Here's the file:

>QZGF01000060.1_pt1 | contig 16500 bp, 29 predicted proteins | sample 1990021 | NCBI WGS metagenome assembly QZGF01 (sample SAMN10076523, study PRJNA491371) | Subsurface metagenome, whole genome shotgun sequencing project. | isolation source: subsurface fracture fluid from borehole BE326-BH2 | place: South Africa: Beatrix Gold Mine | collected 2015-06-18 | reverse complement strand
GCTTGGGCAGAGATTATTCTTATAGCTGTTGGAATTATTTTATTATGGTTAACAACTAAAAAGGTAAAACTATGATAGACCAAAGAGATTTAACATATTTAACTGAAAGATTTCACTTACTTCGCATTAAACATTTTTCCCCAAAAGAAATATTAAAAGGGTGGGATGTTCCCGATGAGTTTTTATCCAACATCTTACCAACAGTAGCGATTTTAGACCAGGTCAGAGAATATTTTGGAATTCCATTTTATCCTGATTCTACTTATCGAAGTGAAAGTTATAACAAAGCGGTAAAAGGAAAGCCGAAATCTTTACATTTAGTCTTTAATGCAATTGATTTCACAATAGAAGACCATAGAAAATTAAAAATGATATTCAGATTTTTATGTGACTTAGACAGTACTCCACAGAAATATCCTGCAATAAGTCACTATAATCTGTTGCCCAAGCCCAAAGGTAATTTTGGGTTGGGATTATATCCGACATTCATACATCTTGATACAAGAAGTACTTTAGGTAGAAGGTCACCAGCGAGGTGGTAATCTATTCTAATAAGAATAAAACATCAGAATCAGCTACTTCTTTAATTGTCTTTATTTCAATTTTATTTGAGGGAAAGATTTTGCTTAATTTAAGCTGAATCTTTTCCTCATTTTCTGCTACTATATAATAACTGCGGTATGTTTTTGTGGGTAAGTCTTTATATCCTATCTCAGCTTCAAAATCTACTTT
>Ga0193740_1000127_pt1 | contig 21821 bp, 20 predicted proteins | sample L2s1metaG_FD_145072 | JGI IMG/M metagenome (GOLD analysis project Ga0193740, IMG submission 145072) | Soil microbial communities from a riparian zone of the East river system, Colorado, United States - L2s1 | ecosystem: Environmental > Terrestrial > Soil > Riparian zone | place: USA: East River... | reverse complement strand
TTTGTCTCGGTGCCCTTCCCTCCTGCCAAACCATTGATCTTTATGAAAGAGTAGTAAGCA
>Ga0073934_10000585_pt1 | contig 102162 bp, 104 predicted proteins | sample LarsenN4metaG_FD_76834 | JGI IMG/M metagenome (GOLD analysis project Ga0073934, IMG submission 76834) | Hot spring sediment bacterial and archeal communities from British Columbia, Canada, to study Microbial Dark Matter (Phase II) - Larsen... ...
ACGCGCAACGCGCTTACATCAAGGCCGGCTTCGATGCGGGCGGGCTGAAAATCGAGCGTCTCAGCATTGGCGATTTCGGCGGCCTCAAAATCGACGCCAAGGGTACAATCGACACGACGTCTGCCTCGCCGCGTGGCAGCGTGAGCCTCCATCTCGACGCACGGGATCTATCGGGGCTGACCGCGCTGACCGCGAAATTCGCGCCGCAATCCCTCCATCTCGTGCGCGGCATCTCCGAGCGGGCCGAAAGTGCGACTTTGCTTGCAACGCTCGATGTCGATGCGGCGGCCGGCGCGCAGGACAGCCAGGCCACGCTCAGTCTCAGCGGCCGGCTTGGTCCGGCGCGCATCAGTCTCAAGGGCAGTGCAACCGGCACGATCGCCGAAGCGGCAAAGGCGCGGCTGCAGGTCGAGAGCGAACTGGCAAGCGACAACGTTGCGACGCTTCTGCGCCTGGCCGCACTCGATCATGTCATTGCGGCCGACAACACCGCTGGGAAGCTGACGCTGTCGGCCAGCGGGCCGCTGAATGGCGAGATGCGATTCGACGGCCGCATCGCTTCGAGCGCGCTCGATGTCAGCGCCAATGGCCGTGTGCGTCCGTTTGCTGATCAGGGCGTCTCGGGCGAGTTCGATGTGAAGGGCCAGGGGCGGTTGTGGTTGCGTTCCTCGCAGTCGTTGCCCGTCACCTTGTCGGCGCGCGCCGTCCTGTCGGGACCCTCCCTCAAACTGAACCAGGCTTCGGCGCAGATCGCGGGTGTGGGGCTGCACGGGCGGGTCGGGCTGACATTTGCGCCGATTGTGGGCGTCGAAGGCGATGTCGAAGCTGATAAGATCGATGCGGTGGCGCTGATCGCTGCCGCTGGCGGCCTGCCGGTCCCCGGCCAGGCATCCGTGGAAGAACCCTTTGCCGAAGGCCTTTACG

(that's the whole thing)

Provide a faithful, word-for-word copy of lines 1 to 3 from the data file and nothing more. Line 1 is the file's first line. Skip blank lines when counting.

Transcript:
>QZGF01000060.1_pt1 | contig 16500 bp, 29 predicted proteins | sample 1990021 | NCBI WGS metagenome assembly QZGF01 (sample SAMN10076523, study PRJNA491371) | Subsurface metagenome, whole genome shotgun sequencing project. | isolation source: subsurface fracture fluid from borehole BE326-BH2 | place: South Africa: Beatrix Gold Mine | collected 2015-06-18 | reverse complement strand
GCTTGGGCAGAGATTATTCTTATAGCTGTTGGAATTATTTTATTATGGTTAACAACTAAAAAGGTAAAACTATGATAGACCAAAGAGATTTAACATATTTAACTGAAAGATTTCACTTACTTCGCATTAAACATTTTTCCCCAAAAGAAATATTAAAAGGGTGGGATGTTCCCGATGAGTTTTTATCCAACATCTTACCAACAGTAGCGATTTTAGACCAGGTCAGAGAATATTTTGGAATTCCATTTTATCCTGATTCTACTTATCGAAGTGAAAGTTATAACAAAGCGGTAAAAGGAAAGCCGAAATCTTTACATTTAGTCTTTAATGCAATTGATTTCACAATAGAAGACCATAGAAAATTAAAAATGATATTCAGATTTTTATGTGACTTAGACAGTACTCCACAGAAATATCCTGCAATAAGTCACTATAATCTGTTGCCCAAGCCCAAAGGTAATTTTGGGTTGGGATTATATCCGACATTCATACATCTTGATACAAGAAGTACTTTAGGTAGAAGGTCACCAGCGAGGTGGTAATCTATTCTAATAAGAATAAAACATCAGAATCAGCTACTTCTTTAATTGTCTTTATTTCAATTTTATTTGAGGGAAAGATTTTGCTTAATTTAAGCTGAATCTTTTCCTCATTTTCTGCTACTATATAATAACTGCGGTATGTTTTTGTGGGTAAGTCTTTATATCCTATCTCAGCTTCAAAATCTACTTT
>Ga0193740_1000127_pt1 | contig 21821 bp, 20 predicted proteins | sample L2s1metaG_FD_145072 | JGI IMG/M metagenome (GOLD analysis project Ga0193740, IMG submission 145072) | Soil microbial communities from a riparian zone of the East river system, Colorado, United States - L2s1 | ecosystem: Environmental > Terrestrial > Soil > Riparian zone | place: USA: East River... | reverse complement strand